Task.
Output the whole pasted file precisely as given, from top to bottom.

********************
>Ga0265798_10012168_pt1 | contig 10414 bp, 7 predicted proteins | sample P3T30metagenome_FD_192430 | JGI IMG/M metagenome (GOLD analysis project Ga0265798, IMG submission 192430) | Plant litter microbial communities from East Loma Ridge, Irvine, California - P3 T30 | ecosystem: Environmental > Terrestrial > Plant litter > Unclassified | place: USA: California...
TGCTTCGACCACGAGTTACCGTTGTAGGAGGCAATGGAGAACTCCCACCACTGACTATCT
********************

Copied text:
>Ga0265798_10012168_pt1 | contig 10414 bp, 7 predicted proteins | sample P3T30metagenome_FD_192430 | JGI IMG/M metagenome (GOLD analysis project Ga0265798, IMG submission 192430) | Plant litter microbial communities from East Loma Ridge, Irvine, California - P3 T30 | ecosystem: Environmental > Terrestrial > Plant litter > Unclassified | place: USA: California...
TGCTTCGACCACGAGTTACCGTTGTAGGAGGCAATGGAGAACTCCCACCACTGACTATCT